He found himself wrestling with someone in the dark. Wrestling in the dark is not fun. They are rolling around in the dirt. You don’t always know what is happening in the dark. For people who don’t fully accept themselves, being left alone is an internal wrestling match. Yet, in solitude, not in distraction, we will find God. Now, like Jacob, the first few hours may be restless. But if we stay with it, in quiet solitude, we will find God. When was the last time you wrestled in prayer, with distractions and deadness and emptiness … until you found God? In other words, when was the last time you got alone until you weren’t alone anymore?
It was close to daybreak, and Jacob realized that the one who came to wrestle with Him was God. And he asked God to bless him, and that he would not let go.
Here, God does a few things in him:
1. God popped Jacob’s hip so he couldn’t rely on his own strength and that he would walk with a limp (a brokenness and humility).
2. Before God blessed him, God wanted him to say his name. God didn’t want him to fake it, but more admit who he had been and how he had been. And God wouldn’t respond with rejection, rather acceptance and blessing. That is called grace.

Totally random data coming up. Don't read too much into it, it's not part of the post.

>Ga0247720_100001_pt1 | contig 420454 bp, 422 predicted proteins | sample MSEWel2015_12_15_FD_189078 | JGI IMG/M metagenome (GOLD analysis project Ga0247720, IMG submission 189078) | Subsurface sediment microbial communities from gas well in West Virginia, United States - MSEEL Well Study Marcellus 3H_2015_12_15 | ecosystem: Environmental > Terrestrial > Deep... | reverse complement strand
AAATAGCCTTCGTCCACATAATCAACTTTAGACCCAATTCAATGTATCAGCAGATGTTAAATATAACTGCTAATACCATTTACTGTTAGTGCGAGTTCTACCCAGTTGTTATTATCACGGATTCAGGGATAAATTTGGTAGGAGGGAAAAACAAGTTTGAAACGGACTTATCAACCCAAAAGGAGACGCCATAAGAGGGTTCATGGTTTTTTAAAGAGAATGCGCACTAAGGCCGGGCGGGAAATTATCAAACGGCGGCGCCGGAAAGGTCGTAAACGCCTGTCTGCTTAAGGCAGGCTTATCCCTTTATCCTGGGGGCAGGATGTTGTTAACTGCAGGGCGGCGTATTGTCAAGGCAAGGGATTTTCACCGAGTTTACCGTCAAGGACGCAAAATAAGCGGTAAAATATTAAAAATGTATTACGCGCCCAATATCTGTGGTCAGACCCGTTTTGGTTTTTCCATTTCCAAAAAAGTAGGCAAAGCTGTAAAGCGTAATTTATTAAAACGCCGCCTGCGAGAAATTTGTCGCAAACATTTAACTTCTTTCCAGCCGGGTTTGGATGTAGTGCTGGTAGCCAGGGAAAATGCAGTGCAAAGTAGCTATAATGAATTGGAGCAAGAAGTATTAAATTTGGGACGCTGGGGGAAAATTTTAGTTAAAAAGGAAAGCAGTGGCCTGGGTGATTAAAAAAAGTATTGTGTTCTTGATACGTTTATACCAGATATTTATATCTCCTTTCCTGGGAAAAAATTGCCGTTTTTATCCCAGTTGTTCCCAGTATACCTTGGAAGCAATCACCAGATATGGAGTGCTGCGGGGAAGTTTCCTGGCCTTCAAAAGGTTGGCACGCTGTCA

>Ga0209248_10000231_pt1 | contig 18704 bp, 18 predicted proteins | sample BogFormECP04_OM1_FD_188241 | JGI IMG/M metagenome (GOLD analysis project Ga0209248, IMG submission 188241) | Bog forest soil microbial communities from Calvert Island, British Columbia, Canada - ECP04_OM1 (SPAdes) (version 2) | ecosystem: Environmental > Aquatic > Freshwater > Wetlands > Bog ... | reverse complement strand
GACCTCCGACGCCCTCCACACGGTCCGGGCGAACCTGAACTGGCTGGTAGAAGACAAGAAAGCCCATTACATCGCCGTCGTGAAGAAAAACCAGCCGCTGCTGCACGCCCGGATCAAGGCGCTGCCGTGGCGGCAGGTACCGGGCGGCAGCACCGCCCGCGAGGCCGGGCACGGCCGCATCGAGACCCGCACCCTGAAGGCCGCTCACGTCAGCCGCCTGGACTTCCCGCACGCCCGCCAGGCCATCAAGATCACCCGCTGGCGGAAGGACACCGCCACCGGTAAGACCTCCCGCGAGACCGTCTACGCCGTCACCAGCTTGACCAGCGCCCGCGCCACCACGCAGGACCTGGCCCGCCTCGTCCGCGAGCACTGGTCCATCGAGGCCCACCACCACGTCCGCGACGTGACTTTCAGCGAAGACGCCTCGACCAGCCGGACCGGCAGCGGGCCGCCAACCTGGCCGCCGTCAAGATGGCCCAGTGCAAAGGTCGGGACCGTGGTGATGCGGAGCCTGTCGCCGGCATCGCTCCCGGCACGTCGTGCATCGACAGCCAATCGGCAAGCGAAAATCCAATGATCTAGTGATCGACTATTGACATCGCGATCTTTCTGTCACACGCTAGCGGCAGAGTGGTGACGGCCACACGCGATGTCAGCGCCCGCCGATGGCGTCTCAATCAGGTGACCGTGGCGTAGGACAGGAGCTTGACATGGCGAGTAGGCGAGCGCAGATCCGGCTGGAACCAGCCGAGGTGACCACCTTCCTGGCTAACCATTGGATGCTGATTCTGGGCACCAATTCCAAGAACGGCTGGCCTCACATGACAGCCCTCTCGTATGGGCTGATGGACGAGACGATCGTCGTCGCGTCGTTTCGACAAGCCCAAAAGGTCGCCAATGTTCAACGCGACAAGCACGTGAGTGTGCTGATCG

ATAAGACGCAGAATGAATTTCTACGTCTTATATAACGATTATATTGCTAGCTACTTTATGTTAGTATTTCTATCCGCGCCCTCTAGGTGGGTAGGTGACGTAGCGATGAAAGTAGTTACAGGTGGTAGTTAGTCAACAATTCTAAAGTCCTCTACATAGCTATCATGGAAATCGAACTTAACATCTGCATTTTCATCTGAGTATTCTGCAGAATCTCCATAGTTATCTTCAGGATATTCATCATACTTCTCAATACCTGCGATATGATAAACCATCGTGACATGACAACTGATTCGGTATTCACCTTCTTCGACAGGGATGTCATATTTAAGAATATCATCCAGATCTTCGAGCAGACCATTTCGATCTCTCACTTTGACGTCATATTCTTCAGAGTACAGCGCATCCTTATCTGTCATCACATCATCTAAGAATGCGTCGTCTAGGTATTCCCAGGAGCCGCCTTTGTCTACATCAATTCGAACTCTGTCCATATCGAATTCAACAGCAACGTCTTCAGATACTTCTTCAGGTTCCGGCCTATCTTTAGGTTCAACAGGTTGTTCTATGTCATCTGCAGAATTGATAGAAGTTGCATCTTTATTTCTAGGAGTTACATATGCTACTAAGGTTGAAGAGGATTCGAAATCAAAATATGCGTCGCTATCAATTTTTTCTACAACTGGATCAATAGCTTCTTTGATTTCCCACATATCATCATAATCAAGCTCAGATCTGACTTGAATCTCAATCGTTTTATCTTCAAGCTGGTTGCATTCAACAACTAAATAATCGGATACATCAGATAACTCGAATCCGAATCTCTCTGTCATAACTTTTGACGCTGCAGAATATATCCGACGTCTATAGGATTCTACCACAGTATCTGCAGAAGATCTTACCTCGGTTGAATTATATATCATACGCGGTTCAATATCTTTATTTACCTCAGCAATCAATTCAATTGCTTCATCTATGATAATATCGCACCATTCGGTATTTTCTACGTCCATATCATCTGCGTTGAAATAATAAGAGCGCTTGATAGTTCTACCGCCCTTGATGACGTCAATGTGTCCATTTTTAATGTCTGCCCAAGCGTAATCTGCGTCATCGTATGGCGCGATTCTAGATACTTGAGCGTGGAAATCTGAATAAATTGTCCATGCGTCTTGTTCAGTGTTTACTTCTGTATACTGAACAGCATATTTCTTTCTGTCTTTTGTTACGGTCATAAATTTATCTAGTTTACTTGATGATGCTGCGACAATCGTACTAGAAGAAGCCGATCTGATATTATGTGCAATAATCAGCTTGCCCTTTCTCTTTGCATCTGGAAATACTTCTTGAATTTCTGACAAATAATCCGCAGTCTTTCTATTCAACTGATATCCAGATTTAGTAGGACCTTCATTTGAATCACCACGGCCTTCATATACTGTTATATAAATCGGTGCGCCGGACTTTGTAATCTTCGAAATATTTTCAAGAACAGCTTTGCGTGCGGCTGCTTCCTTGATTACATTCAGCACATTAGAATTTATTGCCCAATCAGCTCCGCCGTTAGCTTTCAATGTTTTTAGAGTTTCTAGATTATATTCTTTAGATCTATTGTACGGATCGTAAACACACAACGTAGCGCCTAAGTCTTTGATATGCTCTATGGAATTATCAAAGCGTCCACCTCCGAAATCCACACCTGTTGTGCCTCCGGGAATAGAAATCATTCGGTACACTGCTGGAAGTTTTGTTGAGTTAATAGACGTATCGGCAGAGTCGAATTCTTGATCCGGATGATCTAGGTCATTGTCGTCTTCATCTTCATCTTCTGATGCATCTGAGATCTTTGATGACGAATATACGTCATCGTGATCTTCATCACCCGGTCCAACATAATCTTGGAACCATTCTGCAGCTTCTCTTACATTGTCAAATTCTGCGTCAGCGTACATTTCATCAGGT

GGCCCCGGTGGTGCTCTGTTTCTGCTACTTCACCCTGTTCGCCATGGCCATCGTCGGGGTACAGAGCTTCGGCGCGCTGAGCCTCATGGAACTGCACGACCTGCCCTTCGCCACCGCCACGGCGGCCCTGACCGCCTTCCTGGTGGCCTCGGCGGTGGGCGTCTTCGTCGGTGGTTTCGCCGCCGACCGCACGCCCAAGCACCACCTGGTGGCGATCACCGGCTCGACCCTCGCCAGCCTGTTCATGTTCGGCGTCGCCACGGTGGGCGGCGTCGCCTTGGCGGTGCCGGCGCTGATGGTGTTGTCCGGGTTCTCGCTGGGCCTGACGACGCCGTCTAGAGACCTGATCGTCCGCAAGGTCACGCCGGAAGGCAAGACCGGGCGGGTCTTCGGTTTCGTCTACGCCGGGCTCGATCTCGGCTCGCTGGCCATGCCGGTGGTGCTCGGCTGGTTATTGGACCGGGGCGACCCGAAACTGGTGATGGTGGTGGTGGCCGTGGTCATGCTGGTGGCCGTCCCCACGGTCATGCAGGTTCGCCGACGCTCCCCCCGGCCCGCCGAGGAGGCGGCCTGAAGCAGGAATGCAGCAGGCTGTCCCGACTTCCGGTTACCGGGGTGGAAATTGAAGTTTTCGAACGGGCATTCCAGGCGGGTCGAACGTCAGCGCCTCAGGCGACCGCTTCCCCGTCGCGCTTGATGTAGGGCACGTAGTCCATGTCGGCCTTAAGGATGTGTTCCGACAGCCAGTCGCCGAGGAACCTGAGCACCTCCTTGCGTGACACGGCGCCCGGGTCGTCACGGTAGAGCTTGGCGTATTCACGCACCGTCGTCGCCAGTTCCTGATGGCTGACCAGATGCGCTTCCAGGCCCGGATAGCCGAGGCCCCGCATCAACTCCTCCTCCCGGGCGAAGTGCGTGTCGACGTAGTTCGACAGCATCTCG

3. After Jacob said his name, God replied “Not anymore,” (Genesis 32:28 TPT) and gave him a new name. God was saying, “I have a new name for you. I don’t see you as others do. What people have been calling you is not who you are. You are someone better. You are a prince with God.” A prince has authority and class. A prince doesn’t need to lie. A prince doesn’t need to strive. A prince just needs to be. Also, there were clear implication that God saw Jacob as an overcomer.
Jacob came out of that experience saying, “I have seen God face-to-face, and my life has been spared!” (Genesis 32:30)
When we have had a fresh encounter with God and His heart for us—how he sees us, what he says about us, how His perception of us is different from people’s opinions of us—we come out ready to face anything!
What’s more important than getting blessing and affirmation from others is getting it directly from God. When you get it from God, you can face anyone or anything.
Jacob ended up facing his brother, walking over with a limp. There was a beautiful reconciliation with his brother. Those who have really connected with God become peacemakers, rather than contentious.
When we seek God, He will do a work within us (as he did for Jacob) and He will go before us and work out all things together for the good of those who love Him (Romans 8:28).
Here are a few lessons we can learn from Jacob that will allow us to move from fearfulness to fearlessness:
1. He went back to what He believed God revealed to him before.
2. He took time to get alone with God and fought through the restless hours until he had his encounter.
3. He experienced God’s acceptance and affirmation and was finally able to see himself through His eyes.
That gave him the courage to face his greatest mistakes and biggest fears.